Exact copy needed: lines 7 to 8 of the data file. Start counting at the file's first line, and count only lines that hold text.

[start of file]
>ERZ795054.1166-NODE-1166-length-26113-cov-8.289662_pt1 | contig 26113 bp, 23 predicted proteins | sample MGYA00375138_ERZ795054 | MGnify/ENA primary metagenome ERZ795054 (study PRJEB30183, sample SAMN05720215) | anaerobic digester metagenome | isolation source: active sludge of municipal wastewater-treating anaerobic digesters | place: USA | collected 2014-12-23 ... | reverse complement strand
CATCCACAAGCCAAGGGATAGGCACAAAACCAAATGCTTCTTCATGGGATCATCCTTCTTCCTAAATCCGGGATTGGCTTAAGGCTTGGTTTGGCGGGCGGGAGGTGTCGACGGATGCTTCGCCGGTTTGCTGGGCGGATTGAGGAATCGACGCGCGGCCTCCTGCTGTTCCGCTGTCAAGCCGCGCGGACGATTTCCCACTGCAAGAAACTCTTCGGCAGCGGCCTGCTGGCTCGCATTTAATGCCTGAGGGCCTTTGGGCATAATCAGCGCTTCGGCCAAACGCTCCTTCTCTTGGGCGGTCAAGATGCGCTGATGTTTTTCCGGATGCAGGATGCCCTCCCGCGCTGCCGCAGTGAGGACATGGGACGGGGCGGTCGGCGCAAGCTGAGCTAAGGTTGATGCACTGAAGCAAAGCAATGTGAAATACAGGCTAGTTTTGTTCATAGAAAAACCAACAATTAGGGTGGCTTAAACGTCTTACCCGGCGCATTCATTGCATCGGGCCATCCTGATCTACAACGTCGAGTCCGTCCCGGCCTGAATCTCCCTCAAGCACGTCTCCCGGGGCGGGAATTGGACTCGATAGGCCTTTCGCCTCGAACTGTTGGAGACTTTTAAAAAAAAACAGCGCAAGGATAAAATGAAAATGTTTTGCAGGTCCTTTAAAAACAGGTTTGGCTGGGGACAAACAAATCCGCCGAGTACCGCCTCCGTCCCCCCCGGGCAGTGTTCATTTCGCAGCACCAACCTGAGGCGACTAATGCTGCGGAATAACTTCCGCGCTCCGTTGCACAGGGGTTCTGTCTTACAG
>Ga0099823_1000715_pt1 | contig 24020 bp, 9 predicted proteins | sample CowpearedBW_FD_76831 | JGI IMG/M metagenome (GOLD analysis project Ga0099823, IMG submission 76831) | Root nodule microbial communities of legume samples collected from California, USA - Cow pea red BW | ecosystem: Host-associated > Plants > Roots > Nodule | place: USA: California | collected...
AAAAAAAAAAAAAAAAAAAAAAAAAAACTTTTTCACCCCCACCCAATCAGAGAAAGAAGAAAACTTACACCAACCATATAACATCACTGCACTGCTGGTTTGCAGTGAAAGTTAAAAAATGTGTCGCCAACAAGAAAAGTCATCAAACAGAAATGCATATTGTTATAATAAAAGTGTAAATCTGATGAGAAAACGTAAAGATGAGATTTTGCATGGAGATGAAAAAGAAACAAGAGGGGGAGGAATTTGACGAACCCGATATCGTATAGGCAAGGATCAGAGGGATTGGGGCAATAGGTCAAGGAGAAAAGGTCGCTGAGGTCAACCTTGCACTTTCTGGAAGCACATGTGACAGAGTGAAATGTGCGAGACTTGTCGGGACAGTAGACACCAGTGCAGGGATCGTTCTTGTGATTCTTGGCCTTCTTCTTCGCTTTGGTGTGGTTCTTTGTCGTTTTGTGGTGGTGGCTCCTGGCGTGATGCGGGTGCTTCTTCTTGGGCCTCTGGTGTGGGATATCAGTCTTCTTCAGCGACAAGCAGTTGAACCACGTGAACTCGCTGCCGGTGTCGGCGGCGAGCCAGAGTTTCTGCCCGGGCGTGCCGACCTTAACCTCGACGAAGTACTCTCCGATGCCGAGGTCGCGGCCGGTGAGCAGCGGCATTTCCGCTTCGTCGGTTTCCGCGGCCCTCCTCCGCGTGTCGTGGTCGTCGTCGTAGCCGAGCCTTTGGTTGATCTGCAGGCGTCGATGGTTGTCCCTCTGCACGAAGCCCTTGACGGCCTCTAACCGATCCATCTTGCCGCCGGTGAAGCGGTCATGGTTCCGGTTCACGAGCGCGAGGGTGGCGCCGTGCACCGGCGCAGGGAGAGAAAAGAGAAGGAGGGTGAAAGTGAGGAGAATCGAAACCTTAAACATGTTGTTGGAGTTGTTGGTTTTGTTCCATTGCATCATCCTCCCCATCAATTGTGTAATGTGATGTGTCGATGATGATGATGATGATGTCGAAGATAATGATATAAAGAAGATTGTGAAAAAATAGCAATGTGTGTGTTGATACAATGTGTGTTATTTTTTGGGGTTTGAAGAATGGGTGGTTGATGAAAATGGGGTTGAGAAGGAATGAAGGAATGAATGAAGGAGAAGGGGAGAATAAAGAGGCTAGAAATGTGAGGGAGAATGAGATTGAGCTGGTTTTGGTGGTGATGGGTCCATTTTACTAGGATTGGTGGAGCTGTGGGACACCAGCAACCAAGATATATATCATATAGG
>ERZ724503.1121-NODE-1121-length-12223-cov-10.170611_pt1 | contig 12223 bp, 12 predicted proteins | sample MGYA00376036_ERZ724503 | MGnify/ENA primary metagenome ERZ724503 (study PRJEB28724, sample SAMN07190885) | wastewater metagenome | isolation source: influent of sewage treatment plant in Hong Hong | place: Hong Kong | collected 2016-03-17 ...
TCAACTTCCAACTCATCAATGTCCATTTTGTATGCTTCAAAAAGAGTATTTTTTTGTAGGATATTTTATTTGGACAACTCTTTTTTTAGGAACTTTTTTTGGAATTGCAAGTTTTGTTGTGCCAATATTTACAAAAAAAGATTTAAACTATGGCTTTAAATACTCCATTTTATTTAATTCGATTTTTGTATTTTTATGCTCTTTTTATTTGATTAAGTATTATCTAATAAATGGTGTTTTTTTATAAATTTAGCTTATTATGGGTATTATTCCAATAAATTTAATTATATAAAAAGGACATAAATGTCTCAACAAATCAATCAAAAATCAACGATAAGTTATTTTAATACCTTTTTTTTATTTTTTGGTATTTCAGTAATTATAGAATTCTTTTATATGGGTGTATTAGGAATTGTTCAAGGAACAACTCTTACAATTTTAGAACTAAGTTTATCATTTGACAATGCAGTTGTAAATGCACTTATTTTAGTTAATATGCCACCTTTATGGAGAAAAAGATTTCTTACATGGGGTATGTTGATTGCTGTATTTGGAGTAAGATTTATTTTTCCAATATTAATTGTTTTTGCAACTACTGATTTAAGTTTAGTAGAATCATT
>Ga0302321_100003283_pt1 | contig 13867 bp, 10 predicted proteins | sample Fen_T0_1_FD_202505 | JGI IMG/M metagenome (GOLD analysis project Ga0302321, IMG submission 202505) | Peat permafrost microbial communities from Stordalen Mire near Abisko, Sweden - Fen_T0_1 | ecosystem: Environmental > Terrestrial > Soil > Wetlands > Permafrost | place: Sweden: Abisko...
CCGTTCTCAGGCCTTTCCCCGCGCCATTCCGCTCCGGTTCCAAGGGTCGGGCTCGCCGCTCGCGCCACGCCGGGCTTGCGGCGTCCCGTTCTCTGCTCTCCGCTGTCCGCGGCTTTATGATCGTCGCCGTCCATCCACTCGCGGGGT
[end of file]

>Ga0302321_100003283_pt1 | contig 13867 bp, 10 predicted proteins | sample Fen_T0_1_FD_202505 | JGI IMG/M metagenome (GOLD analysis project Ga0302321, IMG submission 202505) | Peat permafrost microbial communities from Stordalen Mire near Abisko, Sweden - Fen_T0_1 | ecosystem: Environmental > Terrestrial > Soil > Wetlands > Permafrost | place: Sweden: Abisko...
CCGTTCTCAGGCCTTTCCCCGCGCCATTCCGCTCCGGTTCCAAGGGTCGGGCTCGCCGCTCGCGCCACGCCGGGCTTGCGGCGTCCCGTTCTCTGCTCTCCGCTGTCCGCGGCTTTATGATCGTCGCCGTCCATCCACTCGCGGGGT